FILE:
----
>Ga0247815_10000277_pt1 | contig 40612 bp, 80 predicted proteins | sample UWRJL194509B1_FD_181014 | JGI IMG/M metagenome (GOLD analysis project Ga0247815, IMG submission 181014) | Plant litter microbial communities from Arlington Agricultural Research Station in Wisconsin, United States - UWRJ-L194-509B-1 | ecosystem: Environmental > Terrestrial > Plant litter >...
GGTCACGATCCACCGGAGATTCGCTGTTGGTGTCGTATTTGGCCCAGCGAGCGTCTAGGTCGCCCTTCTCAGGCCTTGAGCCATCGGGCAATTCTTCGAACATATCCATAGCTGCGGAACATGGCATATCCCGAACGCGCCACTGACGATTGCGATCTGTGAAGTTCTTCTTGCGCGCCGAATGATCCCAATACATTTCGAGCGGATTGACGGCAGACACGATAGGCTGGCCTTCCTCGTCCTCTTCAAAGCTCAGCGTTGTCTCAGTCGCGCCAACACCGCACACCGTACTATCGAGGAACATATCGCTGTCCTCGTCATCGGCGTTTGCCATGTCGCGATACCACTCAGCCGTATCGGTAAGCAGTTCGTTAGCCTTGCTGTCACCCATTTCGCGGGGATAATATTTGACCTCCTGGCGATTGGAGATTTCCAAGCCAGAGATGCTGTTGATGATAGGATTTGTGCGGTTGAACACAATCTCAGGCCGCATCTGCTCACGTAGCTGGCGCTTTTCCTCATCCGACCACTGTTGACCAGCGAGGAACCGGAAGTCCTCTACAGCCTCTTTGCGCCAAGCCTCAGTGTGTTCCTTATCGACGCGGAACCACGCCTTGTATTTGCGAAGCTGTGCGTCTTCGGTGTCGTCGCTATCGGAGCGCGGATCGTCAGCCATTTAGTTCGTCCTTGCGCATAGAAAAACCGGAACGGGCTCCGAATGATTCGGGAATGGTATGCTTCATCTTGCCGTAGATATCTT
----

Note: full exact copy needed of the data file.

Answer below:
>Ga0247815_10000277_pt1 | contig 40612 bp, 80 predicted proteins | sample UWRJL194509B1_FD_181014 | JGI IMG/M metagenome (GOLD analysis project Ga0247815, IMG submission 181014) | Plant litter microbial communities from Arlington Agricultural Research Station in Wisconsin, United States - UWRJ-L194-509B-1 | ecosystem: Environmental > Terrestrial > Plant litter >...
GGTCACGATCCACCGGAGATTCGCTGTTGGTGTCGTATTTGGCCCAGCGAGCGTCTAGGTCGCCCTTCTCAGGCCTTGAGCCATCGGGCAATTCTTCGAACATATCCATAGCTGCGGAACATGGCATATCCCGAACGCGCCACTGACGATTGCGATCTGTGAAGTTCTTCTTGCGCGCCGAATGATCCCAATACATTTCGAGCGGATTGACGGCAGACACGATAGGCTGGCCTTCCTCGTCCTCTTCAAAGCTCAGCGTTGTCTCAGTCGCGCCAACACCGCACACCGTACTATCGAGGAACATATCGCTGTCCTCGTCATCGGCGTTTGCCATGTCGCGATACCACTCAGCCGTATCGGTAAGCAGTTCGTTAGCCTTGCTGTCACCCATTTCGCGGGGATAATATTTGACCTCCTGGCGATTGGAGATTTCCAAGCCAGAGATGCTGTTGATGATAGGATTTGTGCGGTTGAACACAATCTCAGGCCGCATCTGCTCACGTAGCTGGCGCTTTTCCTCATCCGACCACTGTTGACCAGCGAGGAACCGGAAGTCCTCTACAGCCTCTTTGCGCCAAGCCTCAGTGTGTTCCTTATCGACGCGGAACCACGCCTTGTATTTGCGAAGCTGTGCGTCTTCGGTGTCGTCGCTATCGGAGCGCGGATCGTCAGCCATTTAGTTCGTCCTTGCGCATAGAAAAACCGGAACGGGCTCCGAATGATTCGGGAATGGTATGCTTCATCTTGCCGTAGATATCTT